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Where Is the Help for Canadians With Eating Disorders?

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This past summer I had at least bi-weekly calls from desperate and frantic parents who were worried their child had an eating disorder and no one was listening, or a child had been diagnosed with one, and were now being told to wait -- wait when their child was consuming less than 400 calories a day, wait when their child was below 70 pounds, and wait when they had even attempted suicide.

Eating disorder advocacy groups contacted me from across the country, and asked when the long-awaited Status of Women report on eating disorders was coming, and when will there at last be real help for families. And then they would ask whether I could help someone.

I spoke to family after family, each with a heart-wrenching story, and each who did not know where else to turn. And then I made call after call on their behalf.

The stories have not changed in 25 years. Canadians with eating disorders and their families still struggle. Boys and girls, young men and women are still told they have a choice and they should just eat. Parents continue to be blamed, and families still complain: where is the education that allows frontline health practitioners to recognize eating disorders, where is the early intervention, and where is the access to care?

For example, one parent complained that her daughter had lost one-quarter of her body weight, but the doctor was not worried. As a result, the parent found private help, but the dietitian had never worked with someone with an eating disorder, and had to try another clinic and another. Eventually, they received help eight months later, when their child's weight had dropped even further.

I had another parent complain, "if I had not been vigilant, my child would have been dead. Over and over I went back to the doctor, and over and over I was told, everything was okay. I took my child to numerous places, but nothing helped. Finally, someone bothered to do blood work, check heart rate, and my child was admitted immediately into hospital."

Advocacy groups, parents and eating disorder specialists complain that often doctors do not know the signs and symptoms of eating disorders, do not know how to assess a child or adult who might be suffering, and how to get help for a Canadian with an eating disorder. I have heard repeatedly from frustrated parents that their children grew 15, 20 and even 25 cm in height over five or six years, yet their weight dropped over the same time period, and still no one recognized the problem.

One parent blurted out, "my child was eating less than 600 calories a day, and the doctors asked her to write a journal. A journal, that was it! I had been raising my concerns for months. Why were no tests offered?"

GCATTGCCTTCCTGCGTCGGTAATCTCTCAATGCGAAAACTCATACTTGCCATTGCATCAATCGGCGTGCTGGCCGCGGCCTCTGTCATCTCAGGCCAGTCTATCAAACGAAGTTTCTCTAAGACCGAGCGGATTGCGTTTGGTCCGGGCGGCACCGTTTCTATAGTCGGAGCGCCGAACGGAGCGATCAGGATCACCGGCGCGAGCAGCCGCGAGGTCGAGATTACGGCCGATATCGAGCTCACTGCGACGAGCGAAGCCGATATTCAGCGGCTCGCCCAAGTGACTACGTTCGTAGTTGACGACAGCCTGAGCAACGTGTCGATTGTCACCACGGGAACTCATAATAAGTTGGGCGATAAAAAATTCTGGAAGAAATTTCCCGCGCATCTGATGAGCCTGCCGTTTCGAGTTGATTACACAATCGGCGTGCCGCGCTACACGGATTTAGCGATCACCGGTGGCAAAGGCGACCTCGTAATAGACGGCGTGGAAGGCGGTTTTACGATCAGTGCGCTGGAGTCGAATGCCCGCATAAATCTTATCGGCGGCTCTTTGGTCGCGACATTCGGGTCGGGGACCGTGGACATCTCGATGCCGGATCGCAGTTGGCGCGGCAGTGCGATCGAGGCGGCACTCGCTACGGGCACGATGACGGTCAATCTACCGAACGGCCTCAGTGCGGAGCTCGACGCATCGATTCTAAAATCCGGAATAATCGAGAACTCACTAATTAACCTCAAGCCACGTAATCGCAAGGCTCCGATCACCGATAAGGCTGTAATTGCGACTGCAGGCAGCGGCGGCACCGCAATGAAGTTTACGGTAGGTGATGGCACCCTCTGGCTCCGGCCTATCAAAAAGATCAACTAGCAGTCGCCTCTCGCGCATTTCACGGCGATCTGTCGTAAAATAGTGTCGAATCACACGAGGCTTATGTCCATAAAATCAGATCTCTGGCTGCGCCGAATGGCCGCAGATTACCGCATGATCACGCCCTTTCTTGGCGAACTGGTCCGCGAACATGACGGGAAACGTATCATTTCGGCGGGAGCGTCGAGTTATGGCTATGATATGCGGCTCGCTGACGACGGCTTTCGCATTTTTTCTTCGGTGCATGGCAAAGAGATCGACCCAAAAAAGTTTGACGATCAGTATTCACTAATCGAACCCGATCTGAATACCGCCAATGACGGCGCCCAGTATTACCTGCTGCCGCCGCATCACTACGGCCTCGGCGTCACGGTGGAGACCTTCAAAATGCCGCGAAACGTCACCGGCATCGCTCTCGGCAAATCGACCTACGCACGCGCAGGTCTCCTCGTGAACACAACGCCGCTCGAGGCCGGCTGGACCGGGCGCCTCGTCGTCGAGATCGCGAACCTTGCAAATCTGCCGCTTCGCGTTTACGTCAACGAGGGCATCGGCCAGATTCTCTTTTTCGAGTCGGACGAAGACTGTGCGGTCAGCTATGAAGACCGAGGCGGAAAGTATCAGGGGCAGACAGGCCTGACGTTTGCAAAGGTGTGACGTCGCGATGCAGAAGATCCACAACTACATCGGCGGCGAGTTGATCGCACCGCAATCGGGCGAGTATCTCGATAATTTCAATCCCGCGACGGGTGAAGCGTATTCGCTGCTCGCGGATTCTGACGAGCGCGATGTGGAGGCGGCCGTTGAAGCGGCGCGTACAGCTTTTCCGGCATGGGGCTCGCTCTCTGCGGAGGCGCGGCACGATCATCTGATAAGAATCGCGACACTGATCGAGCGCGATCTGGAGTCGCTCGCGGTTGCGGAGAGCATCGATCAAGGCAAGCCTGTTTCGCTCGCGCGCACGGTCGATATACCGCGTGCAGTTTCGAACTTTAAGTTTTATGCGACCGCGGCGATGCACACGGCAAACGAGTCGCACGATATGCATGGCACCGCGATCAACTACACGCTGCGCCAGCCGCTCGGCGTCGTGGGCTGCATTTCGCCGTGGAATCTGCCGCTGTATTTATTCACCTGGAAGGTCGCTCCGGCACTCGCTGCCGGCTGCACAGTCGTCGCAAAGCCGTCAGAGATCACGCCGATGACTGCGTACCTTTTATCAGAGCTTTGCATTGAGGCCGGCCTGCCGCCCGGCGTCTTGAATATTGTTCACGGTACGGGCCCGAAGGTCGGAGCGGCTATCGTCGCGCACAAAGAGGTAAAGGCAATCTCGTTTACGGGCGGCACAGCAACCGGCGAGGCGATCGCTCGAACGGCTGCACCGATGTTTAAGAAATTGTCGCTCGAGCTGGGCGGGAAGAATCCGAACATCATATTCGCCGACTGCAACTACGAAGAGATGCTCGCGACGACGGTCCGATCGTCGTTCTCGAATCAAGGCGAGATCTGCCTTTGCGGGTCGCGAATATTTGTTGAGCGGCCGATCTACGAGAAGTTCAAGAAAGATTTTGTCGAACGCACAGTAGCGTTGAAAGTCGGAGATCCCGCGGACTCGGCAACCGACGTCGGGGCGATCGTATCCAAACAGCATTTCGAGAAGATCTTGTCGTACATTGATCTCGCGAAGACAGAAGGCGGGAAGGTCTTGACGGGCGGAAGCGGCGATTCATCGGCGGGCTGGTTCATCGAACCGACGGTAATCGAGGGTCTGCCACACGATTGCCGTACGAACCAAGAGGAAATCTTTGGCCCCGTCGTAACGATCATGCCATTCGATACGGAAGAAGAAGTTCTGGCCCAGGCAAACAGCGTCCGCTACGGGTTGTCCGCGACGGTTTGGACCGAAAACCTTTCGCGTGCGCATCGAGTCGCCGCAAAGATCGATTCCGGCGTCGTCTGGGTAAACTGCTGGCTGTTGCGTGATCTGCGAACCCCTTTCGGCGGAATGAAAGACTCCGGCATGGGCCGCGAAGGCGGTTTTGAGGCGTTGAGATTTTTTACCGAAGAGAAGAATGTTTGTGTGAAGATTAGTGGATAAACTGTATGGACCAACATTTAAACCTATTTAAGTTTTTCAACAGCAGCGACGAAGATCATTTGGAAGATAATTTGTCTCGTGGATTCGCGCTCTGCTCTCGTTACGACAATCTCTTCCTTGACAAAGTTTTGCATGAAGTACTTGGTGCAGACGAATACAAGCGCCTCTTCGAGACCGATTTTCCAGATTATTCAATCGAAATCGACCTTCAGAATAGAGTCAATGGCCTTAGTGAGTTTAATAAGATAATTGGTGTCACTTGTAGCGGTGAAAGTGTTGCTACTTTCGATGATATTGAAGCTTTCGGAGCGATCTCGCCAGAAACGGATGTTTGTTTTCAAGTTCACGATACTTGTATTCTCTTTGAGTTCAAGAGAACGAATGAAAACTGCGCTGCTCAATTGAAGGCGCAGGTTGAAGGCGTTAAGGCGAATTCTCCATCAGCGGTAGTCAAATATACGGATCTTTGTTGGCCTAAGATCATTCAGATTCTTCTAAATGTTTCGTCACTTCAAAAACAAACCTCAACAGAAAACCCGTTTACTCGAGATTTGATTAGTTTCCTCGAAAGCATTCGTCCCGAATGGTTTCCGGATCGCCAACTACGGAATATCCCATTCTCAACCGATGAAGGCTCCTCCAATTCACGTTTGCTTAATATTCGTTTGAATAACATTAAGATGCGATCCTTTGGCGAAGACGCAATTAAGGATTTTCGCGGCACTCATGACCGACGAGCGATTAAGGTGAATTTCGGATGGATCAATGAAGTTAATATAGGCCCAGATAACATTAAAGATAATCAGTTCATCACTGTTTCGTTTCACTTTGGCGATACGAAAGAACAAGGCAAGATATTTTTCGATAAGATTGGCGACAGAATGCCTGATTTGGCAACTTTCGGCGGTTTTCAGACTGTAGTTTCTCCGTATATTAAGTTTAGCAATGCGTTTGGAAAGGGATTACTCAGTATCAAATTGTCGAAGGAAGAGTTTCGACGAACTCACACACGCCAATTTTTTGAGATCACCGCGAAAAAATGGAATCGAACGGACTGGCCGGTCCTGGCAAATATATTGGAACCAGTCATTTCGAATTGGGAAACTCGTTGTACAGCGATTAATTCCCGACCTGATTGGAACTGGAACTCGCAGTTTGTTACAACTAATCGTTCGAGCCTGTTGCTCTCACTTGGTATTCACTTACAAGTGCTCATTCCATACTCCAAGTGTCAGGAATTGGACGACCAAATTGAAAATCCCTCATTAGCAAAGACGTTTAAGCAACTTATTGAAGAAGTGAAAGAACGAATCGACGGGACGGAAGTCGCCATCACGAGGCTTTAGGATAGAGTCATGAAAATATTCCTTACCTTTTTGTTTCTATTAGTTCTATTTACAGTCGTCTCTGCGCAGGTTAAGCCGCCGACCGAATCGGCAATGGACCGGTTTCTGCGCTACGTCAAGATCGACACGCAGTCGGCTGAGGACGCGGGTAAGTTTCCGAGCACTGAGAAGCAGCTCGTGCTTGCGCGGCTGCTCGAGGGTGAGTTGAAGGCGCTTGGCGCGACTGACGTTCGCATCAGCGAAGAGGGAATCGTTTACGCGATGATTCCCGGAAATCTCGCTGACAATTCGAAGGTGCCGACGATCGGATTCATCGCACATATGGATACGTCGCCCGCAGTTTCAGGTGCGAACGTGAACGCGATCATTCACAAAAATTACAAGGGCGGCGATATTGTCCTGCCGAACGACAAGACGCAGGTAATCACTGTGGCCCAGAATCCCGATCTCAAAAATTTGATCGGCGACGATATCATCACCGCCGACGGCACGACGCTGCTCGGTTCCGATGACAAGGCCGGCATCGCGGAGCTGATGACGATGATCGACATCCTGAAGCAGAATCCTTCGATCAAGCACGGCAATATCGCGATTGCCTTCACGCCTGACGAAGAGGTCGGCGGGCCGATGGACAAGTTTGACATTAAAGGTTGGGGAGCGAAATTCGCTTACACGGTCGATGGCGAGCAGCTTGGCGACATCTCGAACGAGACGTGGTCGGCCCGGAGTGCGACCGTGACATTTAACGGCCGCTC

One study examined medical residents' comfort with, and knowledge of, eating disorder assessment and treatment practices for children and adolescents. Since entering medical school, the majority of respondents reported receiving fewer than five hours of training in eating disorders.

Our family doctors make outstanding contributions to Canadians' quality of life, and understand the importance of "patient-centred care" -- perhaps one day we will move to "person-centred" care, as no one wants ever wants to be a patient. But policy changes are needed to ensure they have all the tools they need to help, including helping the 600,000 to 990,000 Canadians living with an eating disorder.

One current model to improve understanding of eating disorders in the healthcare system is the Ontario Community Outreach Program for Eating Disorders which delivers education, training in prevention and treatment of eating disorders to healthcare professionals.

Canadians living with eating disorders, their families, physicians, researchers, and advocacy groups all complain about wait times for the range of treatment and much needed follow-up care. Families Empowered and Supporting Treatment of Eating Disorders or FEAST shared a family's description of the lack of follow-up care: it is like having a child being discharged from the hospital with critical kidney disease and being sent home with a book on how to perform dialysis, a hose, and a support team to cheer the family on from the sidelines with platitudes, and absolutely no understanding of the challenges families face.

It is unconscionable today that families still ask where the help is when we know that early diagnosis and access to care significantly enhance recovery. If eating disorders are not identified or treated in their early stages, they can become chronic, debilitating, and even life-threatening conditions.

Canadians with eating disorders ask where the help is, and where the political will is to ensure the help.

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